# 'Left child' presentation slideshows

## Binary Trees

Binary Trees. Linear data structures. Here are some of the data structures we have studied so far: Arrays Singly-linked lists and doubly-linked lists Stacks, queues, and deques Sets These all have the property that their elements can be adequately displayed in a straight line

By Audrey
(223 views)

By bobby
(543 views)

## Priority Queues

Priority Queues. Priority queue. A stack is first in, last out A queue is first in, first out A priority queue is least-first-out The “smallest” element is the first one removed (You could also define a largest-first-out priority queue)

By iphigenie
(270 views)

## Left Child-Right Sibling Representation

Left Child-Right Sibling Representation. Instructor : Prof. Jyh-Shing Roger Jang Designer ： Shao-Huan Wang The ideas are reference to the textbook “Fundamentals of Data Structures in C “. Left Child-Right Sibling Representation. Replaced by the left child-right sibling representation. M.

By petra
(684 views)

## Priority Queues

Priority Queues. Priority queue. A stack is first in, last out A queue is first in, first out A priority queue is least-first-out The “smallest” element is the first one removed (You could also define a largest-first-out priority queue)

By colton
(185 views)

## Binary Trees

Binary Trees. Linear data structures. Here are some of the data structures we have studied so far: Arrays Singly-linked lists and doubly-linked lists Stacks, queues, and deques Sets These all have the property that their elements can be adequately displayed in a straight line

By benjamin
(202 views)

## CMSC 341

CMSC 341. Splay Trees. 21. 12. 32. 37. 20. 24. 40. 15. 55. 56. 77. Problems with BSTs. Because the shape of a BST is determined by the order that data is inserted, we run the risk of trees that are essentially lists. BST Sequence of Operations.

By quinto
(171 views)

## Heapsort

Heapsort. Based off slides by: David Matuszek . http://www.cis.upenn.edu/~matuszek/cit594-2008/. Previous sorting algorithms. Insertion Sort O(n 2 ) time Merge Sort O(n) space. Heap data structure. Binary tree Balanced Left-justified or Complete

By lindsey
(139 views)

## Binary Search Trees (Continued)

Binary Search Trees (Continued). Study Project 3 Solution Balanced Binary Search Trees Balancing Operations Reading: L&C 11.1 – 11.4. Study Project 3 Solution. Project 3 was due before class today Discuss solution. Balanced Binary Search Trees.

By delu
(205 views)

## Binary Search Tree (BST)

Binary Search Tree (BST). Properties: Each node has a value The left subtree contains only values less than the parent node’s value The right subtree contains only values greater than or equal to the parent node’s value. BST Example. BST Search Algorithm. if the root is NULL then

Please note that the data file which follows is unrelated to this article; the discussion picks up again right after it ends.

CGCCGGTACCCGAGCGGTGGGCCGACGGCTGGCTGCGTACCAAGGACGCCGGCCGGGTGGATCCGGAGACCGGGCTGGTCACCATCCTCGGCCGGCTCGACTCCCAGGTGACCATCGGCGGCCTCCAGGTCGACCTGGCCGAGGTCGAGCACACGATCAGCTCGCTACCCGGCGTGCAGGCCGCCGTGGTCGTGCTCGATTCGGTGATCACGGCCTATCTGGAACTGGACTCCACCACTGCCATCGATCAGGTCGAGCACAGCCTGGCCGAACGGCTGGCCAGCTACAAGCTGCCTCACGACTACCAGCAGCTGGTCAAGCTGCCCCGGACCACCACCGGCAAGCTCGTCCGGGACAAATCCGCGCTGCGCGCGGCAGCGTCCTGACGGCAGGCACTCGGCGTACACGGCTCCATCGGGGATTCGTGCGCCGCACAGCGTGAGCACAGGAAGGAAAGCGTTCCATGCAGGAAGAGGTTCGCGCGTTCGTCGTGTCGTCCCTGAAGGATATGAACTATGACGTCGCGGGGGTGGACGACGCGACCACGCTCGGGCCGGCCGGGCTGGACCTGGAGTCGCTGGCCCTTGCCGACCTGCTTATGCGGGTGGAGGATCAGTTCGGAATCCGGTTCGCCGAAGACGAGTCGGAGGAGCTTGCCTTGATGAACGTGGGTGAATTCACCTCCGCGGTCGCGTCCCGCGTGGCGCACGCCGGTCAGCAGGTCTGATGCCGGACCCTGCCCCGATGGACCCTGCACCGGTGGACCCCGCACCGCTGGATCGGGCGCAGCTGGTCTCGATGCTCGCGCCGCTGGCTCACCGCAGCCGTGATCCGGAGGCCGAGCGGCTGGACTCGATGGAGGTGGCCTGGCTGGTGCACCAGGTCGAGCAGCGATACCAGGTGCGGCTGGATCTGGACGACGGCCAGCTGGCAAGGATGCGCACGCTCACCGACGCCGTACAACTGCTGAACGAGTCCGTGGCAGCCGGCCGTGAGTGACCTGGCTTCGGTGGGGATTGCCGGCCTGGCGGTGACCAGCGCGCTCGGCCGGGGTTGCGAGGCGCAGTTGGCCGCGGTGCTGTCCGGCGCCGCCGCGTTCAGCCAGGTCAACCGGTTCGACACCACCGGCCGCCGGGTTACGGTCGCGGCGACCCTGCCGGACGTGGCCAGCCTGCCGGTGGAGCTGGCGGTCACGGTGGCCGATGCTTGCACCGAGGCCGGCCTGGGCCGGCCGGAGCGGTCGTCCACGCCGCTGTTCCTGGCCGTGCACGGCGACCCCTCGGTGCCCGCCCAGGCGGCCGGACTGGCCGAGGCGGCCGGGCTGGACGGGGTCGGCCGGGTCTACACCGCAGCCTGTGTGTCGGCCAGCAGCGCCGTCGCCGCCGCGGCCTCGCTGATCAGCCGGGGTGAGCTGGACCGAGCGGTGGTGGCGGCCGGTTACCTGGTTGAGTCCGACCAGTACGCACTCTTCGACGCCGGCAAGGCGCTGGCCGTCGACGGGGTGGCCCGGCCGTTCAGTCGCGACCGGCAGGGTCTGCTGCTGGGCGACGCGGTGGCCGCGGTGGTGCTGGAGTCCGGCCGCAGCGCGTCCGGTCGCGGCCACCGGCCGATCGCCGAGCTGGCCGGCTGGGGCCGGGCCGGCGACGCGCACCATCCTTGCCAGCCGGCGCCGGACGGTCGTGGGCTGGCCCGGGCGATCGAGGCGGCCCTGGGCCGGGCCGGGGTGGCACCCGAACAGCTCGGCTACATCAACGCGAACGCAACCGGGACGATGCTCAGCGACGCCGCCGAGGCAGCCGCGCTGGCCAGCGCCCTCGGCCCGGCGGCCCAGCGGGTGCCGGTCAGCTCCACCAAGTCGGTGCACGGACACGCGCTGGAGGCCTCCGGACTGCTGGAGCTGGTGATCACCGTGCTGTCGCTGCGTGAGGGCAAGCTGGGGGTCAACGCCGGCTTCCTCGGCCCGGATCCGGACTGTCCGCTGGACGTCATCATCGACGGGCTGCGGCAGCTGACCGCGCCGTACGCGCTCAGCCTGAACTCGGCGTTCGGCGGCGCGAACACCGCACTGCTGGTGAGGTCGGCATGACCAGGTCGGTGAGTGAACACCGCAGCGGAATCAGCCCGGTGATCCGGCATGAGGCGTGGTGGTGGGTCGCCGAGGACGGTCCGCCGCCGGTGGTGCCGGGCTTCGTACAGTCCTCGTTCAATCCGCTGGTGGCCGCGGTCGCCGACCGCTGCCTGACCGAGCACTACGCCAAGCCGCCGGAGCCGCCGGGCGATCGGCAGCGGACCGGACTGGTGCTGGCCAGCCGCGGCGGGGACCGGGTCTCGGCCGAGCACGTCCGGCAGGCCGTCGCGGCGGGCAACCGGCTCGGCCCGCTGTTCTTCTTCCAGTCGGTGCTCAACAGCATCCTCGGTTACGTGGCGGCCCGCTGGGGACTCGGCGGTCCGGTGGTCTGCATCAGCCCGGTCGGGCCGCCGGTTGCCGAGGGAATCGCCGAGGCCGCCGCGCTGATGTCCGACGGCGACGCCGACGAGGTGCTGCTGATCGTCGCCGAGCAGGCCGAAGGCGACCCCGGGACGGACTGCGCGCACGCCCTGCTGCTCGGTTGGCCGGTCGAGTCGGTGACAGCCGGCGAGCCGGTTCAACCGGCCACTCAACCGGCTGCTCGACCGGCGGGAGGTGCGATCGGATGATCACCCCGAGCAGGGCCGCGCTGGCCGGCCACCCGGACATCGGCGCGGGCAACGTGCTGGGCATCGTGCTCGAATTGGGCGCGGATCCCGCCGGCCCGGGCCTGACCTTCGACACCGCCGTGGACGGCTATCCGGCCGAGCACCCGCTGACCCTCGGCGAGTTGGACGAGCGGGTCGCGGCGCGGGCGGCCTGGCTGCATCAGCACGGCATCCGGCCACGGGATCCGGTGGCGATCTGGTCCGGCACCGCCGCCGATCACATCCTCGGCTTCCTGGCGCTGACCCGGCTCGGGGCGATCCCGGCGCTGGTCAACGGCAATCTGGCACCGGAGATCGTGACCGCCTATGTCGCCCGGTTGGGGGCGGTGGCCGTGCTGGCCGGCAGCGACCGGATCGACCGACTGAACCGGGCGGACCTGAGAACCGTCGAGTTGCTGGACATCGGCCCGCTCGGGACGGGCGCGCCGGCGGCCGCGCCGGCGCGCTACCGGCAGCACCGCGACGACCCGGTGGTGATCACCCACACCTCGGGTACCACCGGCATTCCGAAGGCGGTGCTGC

By chip
(119 views)

## Red-Black Trees

Red-Black Trees. Bottom-Up Deletion. Recall “ordinary” BST Delete. If node to be deleted is a leaf, just delete it. If node to be deleted has just one child, replace it with that child (splice)

By celestine
(148 views)

## Chapter 21 The Binary Heap

Chapter 21 The Binary Heap. Bernard Chen Spring 2006. What’s priority queue. Problem: find MIN and Delete . Possible methods: unsorted array sorted array Binary Search tree. What’s Binary Heap.

By diep
(114 views)

## Trees

Trees. Main and Savitch Chapter 10. Binary Trees. A binary tree has nodes , similar to nodes in a linked list structure. Data of one sort or another may be stored at each node. But it is the connections between the nodes which characterize a binary tree. A Binary Tree of States.

By balthasar
(160 views)

## AVL Trees

AVL Trees. It’s a balancing act. Binary Tree Problems. If you get either sorted or reverse-sorted input, you essentially get a linked list (always following either the right or left child respectively) This can yield searches on the order of n

By tate
(77 views)

## Max-Heapify Example

?. ?. ?. ?. 86. 65. 41. 86. 13. 65. 9. 98. 32. 29. 44. 23. 21. 10. 44. 17. 17. 17. 17. 17. Max-Heapify Example. left child is greater. right child is greater. children of 2: 2*2, 2*2+1 = 4, 5. children of root: 2*1, 2*1+1 = 2, 3. 17. 86. 17. 65. 44. 17. 17.

By aldon
(239 views)

## 22C:19 Discrete Structures Trees

22C:19 Discrete Structures Trees. Spring 2014 Sukumar Ghosh. What is a tree?. Rooted tree: recursive definition. Rooted tree terminology. Rooted tree terminology. A subtree. Rooted tree terminology. Important properties of trees. Important properties of trees.

By ghazi
(119 views)

## Problem of the Day

Problem of the Day. You are trapped alone in a dark room with: Candle; Wood stove ; and Gas lamp (with full tank). You only have one match; what do you light 1 st ?. Problem of the Day. You are trapped alone in a dark room with: Candle; Wood stove ; and Gas lamp (with full tank).

By finley
(93 views)

## Binary Trees

Binary Trees . Chapter 6. 6.1 Trees, Binary Trees, and Binary Search Trees . Linked lists usually are more flexible than arrays, but it is difficult to use them to organize a hierarchical representation of objects.

By koto
(264 views)

## Handbook of Constraint Programming 10.5.1, 10.5.2

Handbook of Constraint Programming 10.5.1, 10.5.2. Presented by: Shant Karakashian Symmetries in CP, Sprint 2010. Outline. Symmetry Breaking During Search (SBDS) Example: 8-Queens Adding Constraints Correctness Implementations Problems Symmetry Breaking via Dominance Detection (SBDD)

By mae
(146 views)

## Analysis of Algorithms CS 477/677

Analysis of Algorithms CS 477/677. Instructor: Monica Nicolescu Lecture 10. Red-Black Trees. “Balanced” binary trees guarantee an O(lgn) running time on the basic dynamic-set operations Red-black tree

By viola
(95 views)

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